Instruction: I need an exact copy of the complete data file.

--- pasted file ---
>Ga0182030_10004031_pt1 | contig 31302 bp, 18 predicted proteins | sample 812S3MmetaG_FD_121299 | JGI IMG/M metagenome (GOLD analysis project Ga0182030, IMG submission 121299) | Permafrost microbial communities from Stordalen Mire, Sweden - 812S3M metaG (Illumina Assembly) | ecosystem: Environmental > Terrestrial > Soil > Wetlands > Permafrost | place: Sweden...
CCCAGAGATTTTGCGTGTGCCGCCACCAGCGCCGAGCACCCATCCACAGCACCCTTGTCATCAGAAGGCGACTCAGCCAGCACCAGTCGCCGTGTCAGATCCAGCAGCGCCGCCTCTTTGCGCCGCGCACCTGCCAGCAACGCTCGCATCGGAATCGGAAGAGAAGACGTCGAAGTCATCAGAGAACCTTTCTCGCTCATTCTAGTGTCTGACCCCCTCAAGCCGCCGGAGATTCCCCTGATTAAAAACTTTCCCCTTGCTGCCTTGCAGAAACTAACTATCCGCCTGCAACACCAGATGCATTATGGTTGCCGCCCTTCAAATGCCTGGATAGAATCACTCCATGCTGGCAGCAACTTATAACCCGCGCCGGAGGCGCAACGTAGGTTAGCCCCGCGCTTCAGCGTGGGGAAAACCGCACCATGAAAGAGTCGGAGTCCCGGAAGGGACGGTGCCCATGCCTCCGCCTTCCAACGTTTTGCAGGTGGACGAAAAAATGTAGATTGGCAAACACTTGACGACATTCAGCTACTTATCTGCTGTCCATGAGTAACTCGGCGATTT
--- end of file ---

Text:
>Ga0182030_10004031_pt1 | contig 31302 bp, 18 predicted proteins | sample 812S3MmetaG_FD_121299 | JGI IMG/M metagenome (GOLD analysis project Ga0182030, IMG submission 121299) | Permafrost microbial communities from Stordalen Mire, Sweden - 812S3M metaG (Illumina Assembly) | ecosystem: Environmental > Terrestrial > Soil > Wetlands > Permafrost | place: Sweden...
CCCAGAGATTTTGCGTGTGCCGCCACCAGCGCCGAGCACCCATCCACAGCACCCTTGTCATCAGAAGGCGACTCAGCCAGCACCAGTCGCCGTGTCAGATCCAGCAGCGCCGCCTCTTTGCGCCGCGCACCTGCCAGCAACGCTCGCATCGGAATCGGAAGAGAAGACGTCGAAGTCATCAGAGAACCTTTCTCGCTCATTCTAGTGTCTGACCCCCTCAAGCCGCCGGAGATTCCCCTGATTAAAAACTTTCCCCTTGCTGCCTTGCAGAAACTAACTATCCGCCTGCAACACCAGATGCATTATGGTTGCCGCCCTTCAAATGCCTGGATAGAATCACTCCATGCTGGCAGCAACTTATAACCCGCGCCGGAGGCGCAACGTAGGTTAGCCCCGCGCTTCAGCGTGGGGAAAACCGCACCATGAAAGAGTCGGAGTCCCGGAAGGGACGGTGCCCATGCCTCCGCCTTCCAACGTTTTGCAGGTGGACGAAAAAATGTAGATTGGCAAACACTTGACGACATTCAGCTACTTATCTGCTGTCCATGAGTAACTCGGCGATTT